Toys R Us in Japan

8391 Words Mar 24th, 2013 34 Pages
Harvard Business School

9-796-077
Rev. February 25, 1999

Toys "R" Us Japan
I do not believe the Japanese have chosen freely to have these limitations. All we would have to do is open a large retail store where prices were 40% less and choices were very broad.
If the Japanese consumer didn 't like products offered in that fashion, then the store would not be a success. . . .
—Carla Hills, United States Trade Representative, February 1990

In early 1991, Toys “R” Us seemed poised on the brink of a high profile entry into the world’s second largest toy market. A “category killer” that enjoyed phenomenal success in the United States and Europe, Toys “R” Us had tried for several years to crack the lucrative but forbidding
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Toys, he therefore decided, created a far superior business opportunity. After studying the U.S. discounter Korvettes, Lazarus decided to experiment with a self-service, supermarket-style format. In his new Children’s Supermarket, he vowed to undercut competition and have a bigger, better selection than any single toy store.
Discounting had arrived in the toy business.
Children’s Supermarket quickly grew into a thriving chain of four stores, renamed Toys “R”
Us after Lazarus decided he needed better signs with “shorter words, bigger letters.”4 He sold the chain to Interstate Stores in 1966 for $7.5 million, retaining a seat on the company’s Board. When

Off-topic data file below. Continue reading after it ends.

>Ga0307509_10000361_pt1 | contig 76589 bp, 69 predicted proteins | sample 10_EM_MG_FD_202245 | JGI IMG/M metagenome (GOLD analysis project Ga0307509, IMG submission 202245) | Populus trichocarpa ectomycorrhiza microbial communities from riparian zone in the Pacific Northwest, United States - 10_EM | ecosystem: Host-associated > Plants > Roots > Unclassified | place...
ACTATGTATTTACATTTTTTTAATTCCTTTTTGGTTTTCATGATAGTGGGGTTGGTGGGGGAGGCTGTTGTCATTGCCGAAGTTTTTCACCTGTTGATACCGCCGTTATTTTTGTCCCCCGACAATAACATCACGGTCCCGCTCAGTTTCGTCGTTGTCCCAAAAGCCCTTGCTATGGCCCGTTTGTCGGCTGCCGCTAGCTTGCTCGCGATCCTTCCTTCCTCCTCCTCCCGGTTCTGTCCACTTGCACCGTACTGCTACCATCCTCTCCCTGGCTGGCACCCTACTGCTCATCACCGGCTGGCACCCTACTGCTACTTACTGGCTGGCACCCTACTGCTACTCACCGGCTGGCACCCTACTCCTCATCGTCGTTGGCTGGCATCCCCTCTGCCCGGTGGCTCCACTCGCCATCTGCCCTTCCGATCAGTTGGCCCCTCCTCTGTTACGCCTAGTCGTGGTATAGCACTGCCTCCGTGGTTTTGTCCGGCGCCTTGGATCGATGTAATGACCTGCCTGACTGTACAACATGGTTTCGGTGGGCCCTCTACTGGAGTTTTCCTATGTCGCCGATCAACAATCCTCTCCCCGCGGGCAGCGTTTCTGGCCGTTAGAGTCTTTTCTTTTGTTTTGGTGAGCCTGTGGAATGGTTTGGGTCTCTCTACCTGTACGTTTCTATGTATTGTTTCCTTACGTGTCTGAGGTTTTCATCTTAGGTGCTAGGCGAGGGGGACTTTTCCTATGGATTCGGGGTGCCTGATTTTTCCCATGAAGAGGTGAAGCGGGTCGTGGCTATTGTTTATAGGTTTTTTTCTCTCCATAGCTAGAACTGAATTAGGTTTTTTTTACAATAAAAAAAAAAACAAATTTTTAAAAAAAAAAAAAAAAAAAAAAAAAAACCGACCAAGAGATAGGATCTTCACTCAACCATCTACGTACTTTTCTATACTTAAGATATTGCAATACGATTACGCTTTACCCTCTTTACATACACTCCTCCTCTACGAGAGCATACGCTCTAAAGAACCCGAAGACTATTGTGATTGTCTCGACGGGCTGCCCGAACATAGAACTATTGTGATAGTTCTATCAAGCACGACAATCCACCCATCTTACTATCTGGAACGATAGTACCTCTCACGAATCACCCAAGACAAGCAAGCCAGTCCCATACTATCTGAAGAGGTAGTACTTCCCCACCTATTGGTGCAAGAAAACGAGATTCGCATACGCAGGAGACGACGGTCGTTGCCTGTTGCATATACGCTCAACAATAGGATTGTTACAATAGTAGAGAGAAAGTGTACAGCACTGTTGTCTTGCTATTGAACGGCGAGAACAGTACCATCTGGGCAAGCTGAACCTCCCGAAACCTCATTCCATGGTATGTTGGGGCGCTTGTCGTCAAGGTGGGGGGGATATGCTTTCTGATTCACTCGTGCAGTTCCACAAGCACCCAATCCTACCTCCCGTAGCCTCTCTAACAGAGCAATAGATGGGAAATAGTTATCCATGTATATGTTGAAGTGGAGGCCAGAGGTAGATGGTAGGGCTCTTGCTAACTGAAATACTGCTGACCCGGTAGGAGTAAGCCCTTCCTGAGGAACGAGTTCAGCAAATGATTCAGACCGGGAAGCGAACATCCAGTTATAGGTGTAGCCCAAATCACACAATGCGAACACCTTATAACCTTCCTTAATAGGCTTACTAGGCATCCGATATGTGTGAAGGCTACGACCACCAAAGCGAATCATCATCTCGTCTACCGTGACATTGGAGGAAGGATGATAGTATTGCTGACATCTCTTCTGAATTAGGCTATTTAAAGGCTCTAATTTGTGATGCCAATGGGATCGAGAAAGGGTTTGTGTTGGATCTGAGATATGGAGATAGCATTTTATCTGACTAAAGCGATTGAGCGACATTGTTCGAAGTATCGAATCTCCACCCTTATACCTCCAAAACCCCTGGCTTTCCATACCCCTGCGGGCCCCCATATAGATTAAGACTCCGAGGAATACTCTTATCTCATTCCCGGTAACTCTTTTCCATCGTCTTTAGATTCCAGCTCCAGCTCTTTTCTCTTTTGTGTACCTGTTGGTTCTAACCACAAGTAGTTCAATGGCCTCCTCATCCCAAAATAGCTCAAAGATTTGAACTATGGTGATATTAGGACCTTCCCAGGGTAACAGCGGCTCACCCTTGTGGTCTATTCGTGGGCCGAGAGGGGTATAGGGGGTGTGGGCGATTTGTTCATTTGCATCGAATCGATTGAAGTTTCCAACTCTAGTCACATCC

Interstate folded in 1978, Lazarus rescued his company, determined to build it into a nationwide chain. Over the next decade, Toys “R” Us sales compounded by 26% per year, with sales productivity per square foot double that of the retailer’s nearest competitor. 5 By 1988, Toys “R” Us had captured 20% of the U.S. toy market, with sales surpassing the $4 billion mark.6 Sourcing directly from manufacturers, the chain used its huge buying clout to offer goods at 10-20% discounts compared to smaller toy retailers. Year-round advertising campaigns encouraged consumers to buy toys at any time, instead of just at Christmas.
A typical Toys “R” Us store brought together 8-15,000 SKUs (stockkeeping units) of toys and

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